# How to return a value from a non integer input between 0-5 from an output range of 0-320 in map() method

I am experimenting using the map() method in an ArduinoIDE sketch in an attempt to obtain a pixel position for a horizontal meter in the range 0-320 from an input value in the range 0-5. However, when I do this I see in the method that the input must be 'long' type. Here's my example code:

``````  float voltage = 2.5;
float meterPosition = map(voltage, 0, 5, 0, 320);
tft.fillRect(0, 0, meterPosition, 10, TFT_GREEN);
tft.setCursor(10, 70);
tft.setTextSize(3);
tft.println(voltage);
tft.println(meterPosition);
``````

But when I run this, despite the input value being 50% of the input range, I expected the meterPosition value to be 160, but it is 128, due I think because the values for this method must be of type 'long' and so the 'float' value is rounded and becomes a 'long' type (I think that's what is happening!!).

I am confused as to the function of the map() method if you are unable to map any range to any other range without using decimals as the input. I am obviously missing something here, so what do I need to change in my map() method code for it to work in my example please, if I am unable to use floats?

Thanks. John

• What about just saying `float meterPosition = voltage * 64.0 ;` ? Mar 27 at 13:33

As you already noticed, the `map()` function is meant to work with the `long` data type. Here is its implementation:

``````long map(long x, long in_min, long in_max, long out_min, long out_max)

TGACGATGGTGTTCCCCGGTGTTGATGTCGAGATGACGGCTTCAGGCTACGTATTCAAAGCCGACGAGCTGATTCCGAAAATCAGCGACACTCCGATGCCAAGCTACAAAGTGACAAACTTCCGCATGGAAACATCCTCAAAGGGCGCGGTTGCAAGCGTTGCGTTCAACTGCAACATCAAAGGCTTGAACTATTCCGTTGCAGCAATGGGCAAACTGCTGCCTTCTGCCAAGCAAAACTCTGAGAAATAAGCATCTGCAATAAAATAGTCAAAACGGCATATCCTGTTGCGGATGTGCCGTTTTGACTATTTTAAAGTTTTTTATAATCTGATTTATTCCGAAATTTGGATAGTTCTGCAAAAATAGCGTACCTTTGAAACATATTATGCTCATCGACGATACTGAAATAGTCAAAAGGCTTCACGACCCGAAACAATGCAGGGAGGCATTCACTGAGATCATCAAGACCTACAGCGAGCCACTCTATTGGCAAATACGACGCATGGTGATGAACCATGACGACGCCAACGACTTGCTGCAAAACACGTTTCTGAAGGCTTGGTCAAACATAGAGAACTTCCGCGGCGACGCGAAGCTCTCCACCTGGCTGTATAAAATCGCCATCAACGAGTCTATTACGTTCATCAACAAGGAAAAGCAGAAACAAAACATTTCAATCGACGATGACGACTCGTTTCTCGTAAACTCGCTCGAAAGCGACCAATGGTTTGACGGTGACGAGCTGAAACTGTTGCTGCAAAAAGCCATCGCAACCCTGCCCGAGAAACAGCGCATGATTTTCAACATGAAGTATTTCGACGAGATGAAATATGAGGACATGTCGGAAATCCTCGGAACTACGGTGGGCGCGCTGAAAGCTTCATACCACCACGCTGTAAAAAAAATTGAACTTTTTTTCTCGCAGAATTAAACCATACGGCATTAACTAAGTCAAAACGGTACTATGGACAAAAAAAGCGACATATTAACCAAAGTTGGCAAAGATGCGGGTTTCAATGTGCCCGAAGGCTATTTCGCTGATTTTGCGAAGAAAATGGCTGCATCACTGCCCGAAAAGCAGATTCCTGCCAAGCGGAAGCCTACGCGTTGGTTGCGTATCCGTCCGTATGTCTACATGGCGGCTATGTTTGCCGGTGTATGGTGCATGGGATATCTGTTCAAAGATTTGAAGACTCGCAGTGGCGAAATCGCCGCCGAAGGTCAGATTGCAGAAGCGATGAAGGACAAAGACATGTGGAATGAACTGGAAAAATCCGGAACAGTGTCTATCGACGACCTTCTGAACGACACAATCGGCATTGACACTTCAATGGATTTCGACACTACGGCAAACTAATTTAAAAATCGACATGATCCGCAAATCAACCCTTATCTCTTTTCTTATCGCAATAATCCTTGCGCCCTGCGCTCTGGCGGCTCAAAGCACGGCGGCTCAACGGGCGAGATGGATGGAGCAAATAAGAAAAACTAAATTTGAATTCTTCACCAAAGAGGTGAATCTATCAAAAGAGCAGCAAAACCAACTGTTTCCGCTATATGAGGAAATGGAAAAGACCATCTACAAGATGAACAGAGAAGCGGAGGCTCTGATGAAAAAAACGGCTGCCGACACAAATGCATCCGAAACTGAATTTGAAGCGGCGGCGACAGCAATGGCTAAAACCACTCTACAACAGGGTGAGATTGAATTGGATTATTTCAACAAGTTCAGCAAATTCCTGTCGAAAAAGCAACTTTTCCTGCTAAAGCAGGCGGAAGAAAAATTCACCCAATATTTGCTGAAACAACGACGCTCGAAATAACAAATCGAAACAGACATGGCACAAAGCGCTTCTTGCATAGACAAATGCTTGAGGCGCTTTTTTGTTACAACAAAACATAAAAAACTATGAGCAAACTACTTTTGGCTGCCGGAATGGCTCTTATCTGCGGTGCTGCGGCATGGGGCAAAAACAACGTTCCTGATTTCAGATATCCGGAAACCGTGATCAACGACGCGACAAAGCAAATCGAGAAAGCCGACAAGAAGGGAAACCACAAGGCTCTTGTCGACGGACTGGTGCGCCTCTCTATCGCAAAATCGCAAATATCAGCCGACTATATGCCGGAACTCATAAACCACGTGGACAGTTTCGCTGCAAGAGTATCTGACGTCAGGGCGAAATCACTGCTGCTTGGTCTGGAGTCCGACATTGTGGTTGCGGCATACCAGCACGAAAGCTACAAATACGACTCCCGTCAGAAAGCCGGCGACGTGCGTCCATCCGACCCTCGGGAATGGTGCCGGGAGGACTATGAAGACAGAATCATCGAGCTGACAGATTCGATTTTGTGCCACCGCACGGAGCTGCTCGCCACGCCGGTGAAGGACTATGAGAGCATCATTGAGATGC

{
return (x - in_min) * (out_max - out_min) / (in_max - in_min) + out_min;
}
``````

If you want to use floats, you could write a version of this function that works with floats. Note, however, that since you are using zeros for both `in_min` and `out_min`, the expression simplifies itself to the point of becoming trivial:

``````float meterPosition = voltage * 320 / 5.0;
``````

I would suggest two small changes to this expression though:

• add parentheses around `(320 / 5.0)`: this ratio will then be evaluated at compile-time and you will save an expensive run-time floating-point division

• round to the nearest integer in order to minimize the error: your pixel position will have to be an integer anyway.

With these suggestions, we have:

``````int meterPosition = round(voltage * (320 / 5.0));
``````

Do not forget the `.0` in `5.0`, otherwise you would get an integer division.

Note that using `map()` with ranges scaled by a factor 100 is not a terribly good idea: you will waste quite a lot of CPU cycles doing useless computations, and the result will be polluted by two rounding errors instead of one.

Apologies for my stupidity folks! I think I have realised how to do this, it is simply a matter of scaling the input values and input range by 100.